After a fine amateur and collegiate record, he earned his Tour card in 2009 at just 20 years old. He managed one second-place finish, then won nearly $3 million his sophomore season on the Tour, and finally broke through with his first victory at the Wells Fargo Classic in 2012. His best season has been 2017 when he won the Honda Classic and had a second- and a third-place finish on his way to his best season ($6 million and a seventh place ranking in FedEx Cup standings). He finished second in the Masters the next year and won at Phoenix in 2019, but then his game suddenly went south. In 2020, he failed to crack the $1 million mark for the first time since his rookie year. His winnings were only slightly more in 2021 and 2022 as he dropped way down the list to 133rd and 134th, respectively, and to 174th at the start of this season.

Without panicking, he started making changes. The first was to return to his initial coach from his early days on the Tour, Butch Harmon. Fowler says he feels bad that things didn’t work out with coach John Tillery, but that he learned a lot from Tillery, allowing him to segue successfully back to Harmon and make changes. Harmon has worked with him to get a steeper swing plane to get his hands in a better hitting position. He was one of the top putters on Tour till he hit the slump, but he says feel and confidence have returned and he’s rolling it like he used to.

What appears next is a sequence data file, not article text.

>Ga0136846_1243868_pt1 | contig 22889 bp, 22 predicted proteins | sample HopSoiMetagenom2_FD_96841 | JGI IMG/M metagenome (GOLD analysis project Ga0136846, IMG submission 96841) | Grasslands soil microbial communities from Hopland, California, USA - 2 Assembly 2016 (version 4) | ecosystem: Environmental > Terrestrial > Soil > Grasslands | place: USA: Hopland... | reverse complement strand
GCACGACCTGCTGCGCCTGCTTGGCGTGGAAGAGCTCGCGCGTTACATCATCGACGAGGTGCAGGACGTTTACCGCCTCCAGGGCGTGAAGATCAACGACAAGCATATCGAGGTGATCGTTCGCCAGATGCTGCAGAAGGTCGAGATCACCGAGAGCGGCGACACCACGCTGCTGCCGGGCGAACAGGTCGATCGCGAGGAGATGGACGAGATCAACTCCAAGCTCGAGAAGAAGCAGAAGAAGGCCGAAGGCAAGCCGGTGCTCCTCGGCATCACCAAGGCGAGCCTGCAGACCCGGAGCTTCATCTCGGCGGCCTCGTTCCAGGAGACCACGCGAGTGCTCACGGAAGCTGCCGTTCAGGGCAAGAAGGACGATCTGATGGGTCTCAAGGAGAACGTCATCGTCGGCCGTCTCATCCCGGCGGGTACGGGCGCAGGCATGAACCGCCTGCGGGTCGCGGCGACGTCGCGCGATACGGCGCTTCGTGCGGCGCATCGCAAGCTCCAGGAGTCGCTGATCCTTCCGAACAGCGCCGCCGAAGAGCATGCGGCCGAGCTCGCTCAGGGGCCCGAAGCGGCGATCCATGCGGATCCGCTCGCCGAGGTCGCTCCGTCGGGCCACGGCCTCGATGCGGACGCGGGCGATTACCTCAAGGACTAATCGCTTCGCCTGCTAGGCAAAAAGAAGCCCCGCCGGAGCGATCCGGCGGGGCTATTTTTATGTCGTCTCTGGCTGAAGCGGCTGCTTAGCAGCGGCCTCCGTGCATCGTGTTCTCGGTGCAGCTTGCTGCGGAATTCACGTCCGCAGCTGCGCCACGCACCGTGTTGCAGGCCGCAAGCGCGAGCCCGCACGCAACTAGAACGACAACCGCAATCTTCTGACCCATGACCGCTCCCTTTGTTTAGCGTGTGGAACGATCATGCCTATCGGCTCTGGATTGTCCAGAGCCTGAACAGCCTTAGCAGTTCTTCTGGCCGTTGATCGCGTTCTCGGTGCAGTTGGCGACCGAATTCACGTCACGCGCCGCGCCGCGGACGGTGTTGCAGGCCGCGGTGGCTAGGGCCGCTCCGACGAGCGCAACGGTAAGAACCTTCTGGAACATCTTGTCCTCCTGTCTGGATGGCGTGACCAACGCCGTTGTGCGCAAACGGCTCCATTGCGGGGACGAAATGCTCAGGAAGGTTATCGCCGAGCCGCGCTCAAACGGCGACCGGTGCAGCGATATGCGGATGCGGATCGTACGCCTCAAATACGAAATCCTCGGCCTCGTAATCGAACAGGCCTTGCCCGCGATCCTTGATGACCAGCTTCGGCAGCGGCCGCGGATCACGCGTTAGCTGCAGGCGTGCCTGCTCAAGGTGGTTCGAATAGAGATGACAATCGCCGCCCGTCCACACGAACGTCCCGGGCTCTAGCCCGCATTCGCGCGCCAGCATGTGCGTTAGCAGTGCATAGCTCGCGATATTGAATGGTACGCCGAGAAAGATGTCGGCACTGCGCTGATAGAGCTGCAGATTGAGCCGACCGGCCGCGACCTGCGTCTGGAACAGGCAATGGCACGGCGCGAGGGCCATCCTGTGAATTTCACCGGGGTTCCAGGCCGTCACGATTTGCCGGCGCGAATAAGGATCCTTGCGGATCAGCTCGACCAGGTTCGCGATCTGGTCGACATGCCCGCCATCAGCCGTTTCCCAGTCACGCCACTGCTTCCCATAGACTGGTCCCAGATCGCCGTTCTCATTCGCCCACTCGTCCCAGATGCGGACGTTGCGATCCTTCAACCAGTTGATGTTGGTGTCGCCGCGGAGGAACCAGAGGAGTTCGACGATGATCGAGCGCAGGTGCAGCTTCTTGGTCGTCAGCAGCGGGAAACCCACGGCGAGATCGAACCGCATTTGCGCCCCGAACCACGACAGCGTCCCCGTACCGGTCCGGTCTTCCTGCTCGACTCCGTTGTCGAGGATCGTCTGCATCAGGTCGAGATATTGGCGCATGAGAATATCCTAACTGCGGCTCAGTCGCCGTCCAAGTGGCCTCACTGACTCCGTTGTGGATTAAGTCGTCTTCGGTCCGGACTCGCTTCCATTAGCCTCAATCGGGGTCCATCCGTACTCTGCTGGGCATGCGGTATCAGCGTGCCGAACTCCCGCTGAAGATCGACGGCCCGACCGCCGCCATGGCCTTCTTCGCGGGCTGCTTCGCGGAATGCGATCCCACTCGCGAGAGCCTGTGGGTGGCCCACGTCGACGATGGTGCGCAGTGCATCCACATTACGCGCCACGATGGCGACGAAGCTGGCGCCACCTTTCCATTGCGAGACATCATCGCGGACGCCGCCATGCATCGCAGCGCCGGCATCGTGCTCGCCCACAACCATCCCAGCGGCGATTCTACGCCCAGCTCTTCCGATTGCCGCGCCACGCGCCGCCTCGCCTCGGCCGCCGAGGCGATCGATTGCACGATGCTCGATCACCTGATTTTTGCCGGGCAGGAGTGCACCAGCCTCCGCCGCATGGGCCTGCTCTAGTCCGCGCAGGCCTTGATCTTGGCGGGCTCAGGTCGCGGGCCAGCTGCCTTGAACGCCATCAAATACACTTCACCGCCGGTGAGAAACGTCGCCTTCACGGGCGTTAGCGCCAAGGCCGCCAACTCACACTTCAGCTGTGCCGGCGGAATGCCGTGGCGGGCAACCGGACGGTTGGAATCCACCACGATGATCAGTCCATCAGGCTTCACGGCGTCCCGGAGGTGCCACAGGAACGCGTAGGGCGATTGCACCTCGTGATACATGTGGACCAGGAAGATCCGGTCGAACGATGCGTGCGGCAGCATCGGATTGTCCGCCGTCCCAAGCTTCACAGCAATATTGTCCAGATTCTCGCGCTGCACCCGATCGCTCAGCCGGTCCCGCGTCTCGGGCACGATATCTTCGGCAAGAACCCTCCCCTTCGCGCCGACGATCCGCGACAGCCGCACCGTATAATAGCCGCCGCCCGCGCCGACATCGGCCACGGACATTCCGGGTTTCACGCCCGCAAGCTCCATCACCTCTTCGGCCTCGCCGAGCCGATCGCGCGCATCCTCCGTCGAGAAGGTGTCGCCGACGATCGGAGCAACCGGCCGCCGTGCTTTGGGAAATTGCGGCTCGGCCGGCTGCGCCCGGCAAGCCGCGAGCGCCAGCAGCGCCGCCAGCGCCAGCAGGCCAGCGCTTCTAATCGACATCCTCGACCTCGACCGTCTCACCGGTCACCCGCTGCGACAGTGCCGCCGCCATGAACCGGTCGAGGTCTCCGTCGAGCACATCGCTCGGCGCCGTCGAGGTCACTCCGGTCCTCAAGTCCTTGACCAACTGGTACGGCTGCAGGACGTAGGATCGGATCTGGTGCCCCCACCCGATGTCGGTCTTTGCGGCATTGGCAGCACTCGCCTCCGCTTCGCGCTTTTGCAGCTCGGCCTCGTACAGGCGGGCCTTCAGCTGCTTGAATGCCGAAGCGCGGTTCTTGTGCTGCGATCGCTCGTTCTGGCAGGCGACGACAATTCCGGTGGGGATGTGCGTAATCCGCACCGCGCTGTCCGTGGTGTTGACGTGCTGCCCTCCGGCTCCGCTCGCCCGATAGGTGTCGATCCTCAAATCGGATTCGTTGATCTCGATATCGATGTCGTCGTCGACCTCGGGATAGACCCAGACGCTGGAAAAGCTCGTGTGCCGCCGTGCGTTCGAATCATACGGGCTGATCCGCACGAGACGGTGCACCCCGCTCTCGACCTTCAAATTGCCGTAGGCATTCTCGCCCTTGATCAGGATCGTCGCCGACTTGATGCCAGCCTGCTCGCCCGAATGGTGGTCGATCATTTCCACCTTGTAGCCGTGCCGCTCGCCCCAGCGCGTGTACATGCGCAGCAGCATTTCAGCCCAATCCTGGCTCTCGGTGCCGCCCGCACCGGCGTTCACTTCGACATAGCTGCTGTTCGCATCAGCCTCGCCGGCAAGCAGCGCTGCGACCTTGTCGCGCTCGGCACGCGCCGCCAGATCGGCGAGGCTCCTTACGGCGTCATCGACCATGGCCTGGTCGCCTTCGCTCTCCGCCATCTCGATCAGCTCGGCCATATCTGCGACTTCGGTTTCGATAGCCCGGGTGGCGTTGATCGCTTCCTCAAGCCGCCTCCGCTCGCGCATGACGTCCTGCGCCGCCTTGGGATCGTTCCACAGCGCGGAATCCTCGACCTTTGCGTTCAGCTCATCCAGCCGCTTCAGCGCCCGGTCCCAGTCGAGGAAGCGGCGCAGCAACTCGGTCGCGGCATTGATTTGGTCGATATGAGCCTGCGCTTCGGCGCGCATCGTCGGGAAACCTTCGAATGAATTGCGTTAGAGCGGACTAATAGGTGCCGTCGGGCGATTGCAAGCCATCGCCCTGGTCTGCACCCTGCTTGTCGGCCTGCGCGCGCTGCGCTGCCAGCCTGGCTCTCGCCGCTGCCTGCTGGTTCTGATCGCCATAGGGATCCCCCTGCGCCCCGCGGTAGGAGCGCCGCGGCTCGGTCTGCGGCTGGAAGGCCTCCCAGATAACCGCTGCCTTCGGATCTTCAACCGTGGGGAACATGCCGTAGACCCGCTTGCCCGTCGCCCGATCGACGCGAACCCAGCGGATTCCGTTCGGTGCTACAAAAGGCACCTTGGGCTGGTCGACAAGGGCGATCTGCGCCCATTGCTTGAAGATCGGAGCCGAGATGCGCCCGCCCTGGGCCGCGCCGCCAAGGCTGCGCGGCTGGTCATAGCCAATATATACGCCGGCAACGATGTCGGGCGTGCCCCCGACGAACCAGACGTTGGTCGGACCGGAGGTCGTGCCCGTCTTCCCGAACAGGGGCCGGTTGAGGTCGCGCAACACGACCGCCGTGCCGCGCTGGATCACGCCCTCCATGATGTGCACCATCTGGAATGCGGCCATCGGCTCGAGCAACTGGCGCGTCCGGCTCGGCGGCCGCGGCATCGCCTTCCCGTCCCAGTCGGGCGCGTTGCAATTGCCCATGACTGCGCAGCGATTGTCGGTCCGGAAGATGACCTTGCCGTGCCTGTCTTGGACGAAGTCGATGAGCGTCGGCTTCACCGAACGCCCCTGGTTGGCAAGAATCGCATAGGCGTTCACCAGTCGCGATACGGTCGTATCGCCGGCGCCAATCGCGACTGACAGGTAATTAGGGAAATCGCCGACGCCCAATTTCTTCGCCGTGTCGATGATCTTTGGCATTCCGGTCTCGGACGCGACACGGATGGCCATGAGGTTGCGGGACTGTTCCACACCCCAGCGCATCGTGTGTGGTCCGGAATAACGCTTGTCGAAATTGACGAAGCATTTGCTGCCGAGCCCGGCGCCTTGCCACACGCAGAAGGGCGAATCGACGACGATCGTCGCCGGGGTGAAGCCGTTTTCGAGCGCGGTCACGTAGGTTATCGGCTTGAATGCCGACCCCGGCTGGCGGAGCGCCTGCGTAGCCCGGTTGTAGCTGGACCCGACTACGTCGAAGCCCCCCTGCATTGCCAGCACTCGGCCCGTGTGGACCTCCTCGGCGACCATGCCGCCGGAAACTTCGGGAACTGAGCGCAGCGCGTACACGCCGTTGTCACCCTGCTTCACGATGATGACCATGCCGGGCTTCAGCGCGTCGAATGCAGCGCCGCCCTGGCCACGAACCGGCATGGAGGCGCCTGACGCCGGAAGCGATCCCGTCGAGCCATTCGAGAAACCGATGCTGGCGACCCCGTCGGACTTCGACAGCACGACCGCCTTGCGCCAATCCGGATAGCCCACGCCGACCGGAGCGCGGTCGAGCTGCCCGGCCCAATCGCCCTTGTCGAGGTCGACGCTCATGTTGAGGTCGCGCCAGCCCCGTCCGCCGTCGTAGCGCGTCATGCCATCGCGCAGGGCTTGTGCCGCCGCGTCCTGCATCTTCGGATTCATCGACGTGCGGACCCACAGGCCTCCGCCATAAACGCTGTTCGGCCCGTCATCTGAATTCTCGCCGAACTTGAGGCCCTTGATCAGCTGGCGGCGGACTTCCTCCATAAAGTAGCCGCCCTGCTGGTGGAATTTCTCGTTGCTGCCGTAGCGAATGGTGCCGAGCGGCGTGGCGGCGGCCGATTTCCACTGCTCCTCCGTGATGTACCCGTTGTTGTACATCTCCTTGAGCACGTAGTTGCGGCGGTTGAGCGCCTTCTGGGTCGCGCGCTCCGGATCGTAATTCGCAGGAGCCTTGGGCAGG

As a result, in first four tournaments in this fall season, he has made three of four cuts with two top ten finishes. He put together rounds of 67-63-66-70 to finish one shot back of winner Keegan Bradley at the Zozo Championship in Japan in mid-October. For that finish, he pocketed nearly $1 million, almost as much as he made in 22 events last season.

Things are looking bright ahead for Rickie Fowler. He turns 34 at the end of 2022, and while 34 might be an old timmer, he’s still a fairly young golfer. It looks like there will be plenty of time for him to continue to make his mark on the Tour—a refreshing player who does not fit the cookie cutter mold. So, if you get out to a Tour event this year, look for the guy wearing the bright orange on Sunday and you should be in for an enjoyable time.


Dan Gleason is an award-winning author whose works include books, screenplays, short stories and magazine articles